- Accurate at knowing what they’re best suited to do
- Capable in a highly competitive environment
- Accurate ideas about their own strengths and weaknesses
- Committed to personal growth
- Likes to win
- Needs rewards to be directly tied to their work
- Driven to excel and improve
- Strong sense of accountability
- High achievement drive
- High degree of initiative
The point is: Match the personality to the job!
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Lawsuit seeks more than $1 million in back wages for approximately 4,500 workers nationwide
HOUSTON — The U.S. Department of Labor has announced the filing of a lawsuit against Houston-based Kinder Morgan Inc. and Kinder Morgan Energy Partners LP for their failure to pay more than $1 million in overtime compensation to approximately 4,500 current and former operators, technicians, maintenance workers, laborers and administrative nonexempt employees in violation of the Fair Labor Standards Act. The department’s suit asks the court to order the defendants to pay the full amount of back wages due, along with liquated damages, and to prohibit them from violating the law in the future.
Kinder Morgan Inc., owner of Kinder Morgan Energy Partners LP, is one of the largest pipeline transportation and energy storage companies in North America, with an enterprise value of $30 billion and approximately 8,000 employees nationwide. The defendants provide services to local oil refineries and clients such as Conoco/Philips, Exxon Mobil and Shell.
“There is no excuse for denying workers their rightful wages, and this lawsuit demonstrates that the department will use all available enforcement tools, including litigation and penalties, to ensure accountability and compliance with the law,” said Secretary of Labor Hilda L. Solis.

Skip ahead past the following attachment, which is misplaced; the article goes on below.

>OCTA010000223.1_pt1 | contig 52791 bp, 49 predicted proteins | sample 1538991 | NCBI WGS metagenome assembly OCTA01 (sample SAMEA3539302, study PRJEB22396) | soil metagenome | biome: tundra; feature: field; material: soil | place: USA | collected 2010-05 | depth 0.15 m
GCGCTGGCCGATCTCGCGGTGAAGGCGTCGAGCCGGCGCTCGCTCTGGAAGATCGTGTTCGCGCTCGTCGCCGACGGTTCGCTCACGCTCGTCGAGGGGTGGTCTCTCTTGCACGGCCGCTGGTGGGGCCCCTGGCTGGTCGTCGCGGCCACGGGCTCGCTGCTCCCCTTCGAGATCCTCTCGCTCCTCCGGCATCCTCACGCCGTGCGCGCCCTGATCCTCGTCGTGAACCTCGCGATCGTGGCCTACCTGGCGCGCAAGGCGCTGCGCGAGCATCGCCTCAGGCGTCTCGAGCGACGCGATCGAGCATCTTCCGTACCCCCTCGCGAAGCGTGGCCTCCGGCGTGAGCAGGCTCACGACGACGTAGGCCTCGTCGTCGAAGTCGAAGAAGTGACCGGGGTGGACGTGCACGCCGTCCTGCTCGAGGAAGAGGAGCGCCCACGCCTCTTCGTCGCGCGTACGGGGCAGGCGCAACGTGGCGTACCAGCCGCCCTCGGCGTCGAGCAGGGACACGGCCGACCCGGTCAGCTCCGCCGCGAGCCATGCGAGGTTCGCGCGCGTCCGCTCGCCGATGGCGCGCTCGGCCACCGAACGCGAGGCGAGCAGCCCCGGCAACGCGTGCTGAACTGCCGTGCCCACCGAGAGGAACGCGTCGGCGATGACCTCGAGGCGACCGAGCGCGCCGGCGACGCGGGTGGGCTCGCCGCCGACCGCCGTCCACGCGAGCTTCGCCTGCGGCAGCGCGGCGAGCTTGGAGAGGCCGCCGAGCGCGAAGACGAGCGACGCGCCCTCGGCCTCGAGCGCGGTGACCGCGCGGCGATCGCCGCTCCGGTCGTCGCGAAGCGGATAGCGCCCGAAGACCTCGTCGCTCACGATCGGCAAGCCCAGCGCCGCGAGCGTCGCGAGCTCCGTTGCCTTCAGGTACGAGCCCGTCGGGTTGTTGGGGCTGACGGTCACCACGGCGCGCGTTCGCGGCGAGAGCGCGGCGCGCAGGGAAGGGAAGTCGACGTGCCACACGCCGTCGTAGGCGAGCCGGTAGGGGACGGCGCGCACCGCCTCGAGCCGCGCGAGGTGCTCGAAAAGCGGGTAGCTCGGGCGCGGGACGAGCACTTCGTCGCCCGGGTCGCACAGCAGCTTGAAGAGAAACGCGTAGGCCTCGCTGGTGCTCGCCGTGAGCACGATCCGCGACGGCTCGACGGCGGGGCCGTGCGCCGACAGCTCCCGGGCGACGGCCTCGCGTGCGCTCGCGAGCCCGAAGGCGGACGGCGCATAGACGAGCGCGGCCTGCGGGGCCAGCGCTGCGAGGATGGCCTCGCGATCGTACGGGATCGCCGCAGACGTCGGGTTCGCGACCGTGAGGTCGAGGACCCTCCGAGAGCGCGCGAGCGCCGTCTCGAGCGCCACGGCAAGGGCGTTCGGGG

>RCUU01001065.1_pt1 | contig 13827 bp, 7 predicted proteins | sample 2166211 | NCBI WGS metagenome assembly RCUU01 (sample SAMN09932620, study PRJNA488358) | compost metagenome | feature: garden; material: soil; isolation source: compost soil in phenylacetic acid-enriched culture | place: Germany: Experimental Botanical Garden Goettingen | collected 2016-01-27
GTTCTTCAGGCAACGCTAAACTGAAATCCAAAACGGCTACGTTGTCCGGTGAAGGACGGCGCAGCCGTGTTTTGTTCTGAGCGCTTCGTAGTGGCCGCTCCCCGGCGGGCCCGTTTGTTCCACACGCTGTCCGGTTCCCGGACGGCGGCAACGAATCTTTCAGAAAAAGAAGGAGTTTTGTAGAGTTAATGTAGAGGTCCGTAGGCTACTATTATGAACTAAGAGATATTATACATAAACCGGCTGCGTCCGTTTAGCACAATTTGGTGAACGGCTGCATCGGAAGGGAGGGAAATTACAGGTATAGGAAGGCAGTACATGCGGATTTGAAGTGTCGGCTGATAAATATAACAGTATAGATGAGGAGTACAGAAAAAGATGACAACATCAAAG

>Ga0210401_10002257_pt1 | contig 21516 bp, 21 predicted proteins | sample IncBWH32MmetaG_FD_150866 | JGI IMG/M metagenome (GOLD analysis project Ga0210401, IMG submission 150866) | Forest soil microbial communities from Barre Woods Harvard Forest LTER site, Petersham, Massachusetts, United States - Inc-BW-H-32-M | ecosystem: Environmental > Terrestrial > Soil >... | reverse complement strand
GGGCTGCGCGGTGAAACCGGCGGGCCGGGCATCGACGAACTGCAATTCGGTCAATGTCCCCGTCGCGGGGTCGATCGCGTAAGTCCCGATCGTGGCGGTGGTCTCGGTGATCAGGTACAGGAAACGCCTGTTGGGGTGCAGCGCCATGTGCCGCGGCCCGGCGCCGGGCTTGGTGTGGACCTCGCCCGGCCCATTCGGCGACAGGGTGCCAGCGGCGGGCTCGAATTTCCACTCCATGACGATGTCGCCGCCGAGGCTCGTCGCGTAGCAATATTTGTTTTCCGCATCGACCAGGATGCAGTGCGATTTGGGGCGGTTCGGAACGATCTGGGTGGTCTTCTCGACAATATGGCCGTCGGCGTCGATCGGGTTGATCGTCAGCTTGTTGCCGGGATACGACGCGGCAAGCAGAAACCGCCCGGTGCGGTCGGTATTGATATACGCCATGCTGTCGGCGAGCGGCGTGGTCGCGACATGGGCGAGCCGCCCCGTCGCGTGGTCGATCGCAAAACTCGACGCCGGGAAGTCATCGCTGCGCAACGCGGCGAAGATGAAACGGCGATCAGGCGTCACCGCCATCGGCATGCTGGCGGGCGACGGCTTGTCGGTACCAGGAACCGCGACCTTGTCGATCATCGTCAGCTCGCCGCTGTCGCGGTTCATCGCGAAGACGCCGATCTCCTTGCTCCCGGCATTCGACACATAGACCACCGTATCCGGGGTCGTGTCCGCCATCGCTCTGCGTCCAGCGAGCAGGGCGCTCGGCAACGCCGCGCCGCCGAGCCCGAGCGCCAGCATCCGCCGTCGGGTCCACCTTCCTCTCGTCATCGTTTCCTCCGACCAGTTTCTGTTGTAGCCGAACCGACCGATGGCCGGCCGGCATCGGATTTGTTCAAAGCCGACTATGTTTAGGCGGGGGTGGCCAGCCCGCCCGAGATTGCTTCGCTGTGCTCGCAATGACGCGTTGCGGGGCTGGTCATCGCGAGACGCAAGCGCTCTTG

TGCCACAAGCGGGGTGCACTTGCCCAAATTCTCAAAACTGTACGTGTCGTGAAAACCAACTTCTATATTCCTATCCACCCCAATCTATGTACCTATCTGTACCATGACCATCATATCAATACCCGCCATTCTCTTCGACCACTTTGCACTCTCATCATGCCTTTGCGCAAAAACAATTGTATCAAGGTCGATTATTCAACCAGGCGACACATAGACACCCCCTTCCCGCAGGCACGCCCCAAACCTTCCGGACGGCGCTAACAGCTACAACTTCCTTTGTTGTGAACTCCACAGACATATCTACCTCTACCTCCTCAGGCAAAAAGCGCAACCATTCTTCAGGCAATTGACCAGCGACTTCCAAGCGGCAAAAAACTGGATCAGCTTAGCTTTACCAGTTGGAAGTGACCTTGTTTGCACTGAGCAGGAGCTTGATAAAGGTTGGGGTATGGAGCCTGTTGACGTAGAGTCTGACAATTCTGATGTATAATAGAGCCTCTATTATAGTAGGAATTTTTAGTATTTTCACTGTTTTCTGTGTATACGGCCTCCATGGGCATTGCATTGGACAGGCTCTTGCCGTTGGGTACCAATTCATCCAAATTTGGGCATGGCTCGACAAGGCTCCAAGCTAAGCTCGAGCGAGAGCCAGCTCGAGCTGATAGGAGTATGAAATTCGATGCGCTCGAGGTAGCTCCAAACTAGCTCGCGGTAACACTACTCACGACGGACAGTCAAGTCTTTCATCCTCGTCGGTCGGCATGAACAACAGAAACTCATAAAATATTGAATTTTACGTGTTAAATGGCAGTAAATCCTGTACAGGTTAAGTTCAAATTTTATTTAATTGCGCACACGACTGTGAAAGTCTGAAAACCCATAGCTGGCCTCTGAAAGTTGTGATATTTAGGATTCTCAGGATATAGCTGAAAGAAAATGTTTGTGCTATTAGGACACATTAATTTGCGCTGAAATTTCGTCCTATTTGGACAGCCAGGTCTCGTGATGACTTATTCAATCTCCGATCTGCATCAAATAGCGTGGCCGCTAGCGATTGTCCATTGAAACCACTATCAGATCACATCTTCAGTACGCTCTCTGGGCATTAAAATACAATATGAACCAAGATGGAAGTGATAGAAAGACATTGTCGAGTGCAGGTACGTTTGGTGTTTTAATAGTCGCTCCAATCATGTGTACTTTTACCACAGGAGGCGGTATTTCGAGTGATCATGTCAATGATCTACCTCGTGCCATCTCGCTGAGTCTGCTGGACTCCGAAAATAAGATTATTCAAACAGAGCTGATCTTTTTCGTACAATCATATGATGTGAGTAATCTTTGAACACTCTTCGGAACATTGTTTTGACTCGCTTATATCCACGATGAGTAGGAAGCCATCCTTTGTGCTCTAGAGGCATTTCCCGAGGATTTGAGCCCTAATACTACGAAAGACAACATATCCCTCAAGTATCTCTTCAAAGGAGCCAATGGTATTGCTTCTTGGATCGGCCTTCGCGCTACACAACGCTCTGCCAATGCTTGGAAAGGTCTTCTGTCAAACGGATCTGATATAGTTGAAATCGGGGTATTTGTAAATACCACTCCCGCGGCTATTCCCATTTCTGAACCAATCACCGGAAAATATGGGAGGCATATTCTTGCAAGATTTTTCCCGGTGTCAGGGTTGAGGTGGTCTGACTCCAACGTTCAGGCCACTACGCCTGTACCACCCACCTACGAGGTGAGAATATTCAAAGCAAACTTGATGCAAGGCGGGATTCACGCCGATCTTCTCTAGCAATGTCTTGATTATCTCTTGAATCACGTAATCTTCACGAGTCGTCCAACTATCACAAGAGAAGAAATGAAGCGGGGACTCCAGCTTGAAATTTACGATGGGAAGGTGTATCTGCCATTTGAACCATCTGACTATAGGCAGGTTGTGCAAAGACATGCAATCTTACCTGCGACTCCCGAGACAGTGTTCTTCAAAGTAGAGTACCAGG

The complaint was filed against both companies in the U.S. District Court for the Southern District of Texas, Houston Division, after an investigation by the Labor Department’s Wage and Hour Division found systemic violations nationwide resulting from the employers’ failure to include certain bonuses in overtime pay calculations for these employees.
The FLSA requires that covered employees be paid at least the federal minimum wage of $7.25 for all hours worked, plus time and one-half their regular rates of pay, including commissions, bonuses and incentive pay, for hours worked beyond 40 per week. Employers must also maintain accurate time and payroll records.
Word to the wise: Make sure you know what bonuses belong in OT and which ones don’t! Here’s what the CFR’s say about it:
§ 778.208 Inclusion and exclusion of bonuses in computing the “regular rate.”
Section 7(e) of the Act requires the inclusion in the regular rate of all remuneration for employment except seven specified types of payments. Among these excludable payments are discretionary bonuses, gifts and payments in the nature of gifts on special occasions, contributions by the employer to certain welfare plans and payments made by the employer pursuant to certain profit-sharing, thrift and savings plans. These are discussed in §§778.211 through 778.214. Bonuses which do not qualify for exclusion from the regular rate as one of these types must be totaled in with other earnings to determine the regular rate on which overtime pay must be based. Bonus payments are payments made in addition to the regular earnings of an employee. For a discussion on the bonus form as an evasive bookkeeping device, see §§778.502 and 778.503.